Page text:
Were they just good friends, a political match, or lovers? According to British historian Alex Von Tunzelmann, her research came to an unequivocal conclusion: India’s first Prime Minister, Jawaharlal Nehru, and the country’s last Vicereine, Edwina Cynthia Annette Mountbatten, were in a romantic relationship. And what’s more, her husband knew about it and might have even used it. “Historical romances are hard things to prove because people don’t usually write these things down, but in this case, there’s no real doubt. It can be called an affair because there were hearts involved. He wrote about ‘a deeper attachment between us, some uncontrollable force, of which I was only dimly aware, [which] drew us to each other’,” she says.
The relationship became the subject of renewed debate with the publication of Tunzelmann’s Indian Summer: The Secret History of the End of Empire in 2007 and later Universal Studios’ decision to make a movie based on the book. Last month, the proposed film, with Cate Blanchett and Hugh Grant as Edwina and Mountbatten, was shelved. In addition to spiralling production costs, reports alleged that the Indian Government—unwilling to accept Nehru as anything but an introspective widower—insisted on script changes that were partly responsible for the movie’s premature death. The Indian Government, it seems, is far more prudish than the Mountbattens. The British press always characterised the Mountbatten marriage as an ‘open’ one, and it is believed that Mountbatten knew and accepted his wife’s dalliances. His tolerance even gave rise to a wild British rumour that the elegant Dickie Mountbatten was gay.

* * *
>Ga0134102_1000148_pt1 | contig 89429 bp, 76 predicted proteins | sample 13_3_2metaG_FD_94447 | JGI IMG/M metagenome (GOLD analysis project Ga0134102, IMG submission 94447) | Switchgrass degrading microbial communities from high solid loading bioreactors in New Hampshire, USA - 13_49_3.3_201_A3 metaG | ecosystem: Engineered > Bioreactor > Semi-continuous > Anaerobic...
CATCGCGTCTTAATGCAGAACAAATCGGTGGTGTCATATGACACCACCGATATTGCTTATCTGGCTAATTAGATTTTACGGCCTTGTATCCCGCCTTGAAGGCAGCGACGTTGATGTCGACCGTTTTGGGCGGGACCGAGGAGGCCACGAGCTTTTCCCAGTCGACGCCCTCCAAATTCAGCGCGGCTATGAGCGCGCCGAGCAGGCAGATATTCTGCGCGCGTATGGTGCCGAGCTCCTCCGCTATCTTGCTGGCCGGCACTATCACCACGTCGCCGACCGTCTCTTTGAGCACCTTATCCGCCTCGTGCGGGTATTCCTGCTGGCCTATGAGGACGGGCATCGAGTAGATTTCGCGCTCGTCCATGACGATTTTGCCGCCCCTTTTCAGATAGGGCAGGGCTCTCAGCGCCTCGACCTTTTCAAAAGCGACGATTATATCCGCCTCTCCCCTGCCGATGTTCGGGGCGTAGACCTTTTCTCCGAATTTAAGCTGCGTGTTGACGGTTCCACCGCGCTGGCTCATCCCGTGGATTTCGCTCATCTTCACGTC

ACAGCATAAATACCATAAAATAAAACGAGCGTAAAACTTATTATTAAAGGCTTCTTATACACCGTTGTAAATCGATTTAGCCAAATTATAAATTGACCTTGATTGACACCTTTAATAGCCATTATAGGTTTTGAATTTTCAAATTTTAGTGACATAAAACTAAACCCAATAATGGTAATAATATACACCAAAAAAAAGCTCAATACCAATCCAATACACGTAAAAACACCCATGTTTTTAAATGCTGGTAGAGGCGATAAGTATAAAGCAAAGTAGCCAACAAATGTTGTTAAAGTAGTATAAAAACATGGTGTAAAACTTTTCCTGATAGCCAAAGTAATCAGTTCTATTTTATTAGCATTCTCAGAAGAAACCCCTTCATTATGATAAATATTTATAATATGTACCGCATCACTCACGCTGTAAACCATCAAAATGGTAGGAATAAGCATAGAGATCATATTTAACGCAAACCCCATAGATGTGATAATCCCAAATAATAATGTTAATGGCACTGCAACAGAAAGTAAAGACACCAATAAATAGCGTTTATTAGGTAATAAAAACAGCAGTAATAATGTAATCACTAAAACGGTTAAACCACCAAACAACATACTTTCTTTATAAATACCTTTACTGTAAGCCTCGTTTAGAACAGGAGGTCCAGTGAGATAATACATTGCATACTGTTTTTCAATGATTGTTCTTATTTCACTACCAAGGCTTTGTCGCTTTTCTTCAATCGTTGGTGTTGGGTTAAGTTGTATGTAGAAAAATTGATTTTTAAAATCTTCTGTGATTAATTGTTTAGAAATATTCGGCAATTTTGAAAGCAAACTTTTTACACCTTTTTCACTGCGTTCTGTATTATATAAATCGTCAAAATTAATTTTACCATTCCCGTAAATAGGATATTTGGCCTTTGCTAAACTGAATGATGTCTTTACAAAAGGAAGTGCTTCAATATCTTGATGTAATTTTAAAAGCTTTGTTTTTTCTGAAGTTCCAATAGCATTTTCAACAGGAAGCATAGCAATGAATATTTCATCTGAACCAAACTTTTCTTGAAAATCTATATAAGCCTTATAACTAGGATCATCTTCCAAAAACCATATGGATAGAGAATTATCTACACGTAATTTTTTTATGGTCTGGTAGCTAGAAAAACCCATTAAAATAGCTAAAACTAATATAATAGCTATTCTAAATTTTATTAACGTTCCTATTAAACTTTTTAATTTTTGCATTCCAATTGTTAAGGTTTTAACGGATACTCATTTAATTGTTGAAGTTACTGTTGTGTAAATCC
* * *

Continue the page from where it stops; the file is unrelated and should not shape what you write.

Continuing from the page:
Tunzelmann believes Mountbatten understood that his wife had a personal equation with Nehru and traded on it during pre-Independence negotiations. “When you look at their relationship, it raises questions on the impact it had on events at that time. When Nehru refused to accept Winston Churchill’s demand for dominion status, it seems to have been Edwina who talked him round.” After the Mountbattens left India, Nehru and Edwina wrote to each other every day, and eventually she saw more of Nehru than her own husband.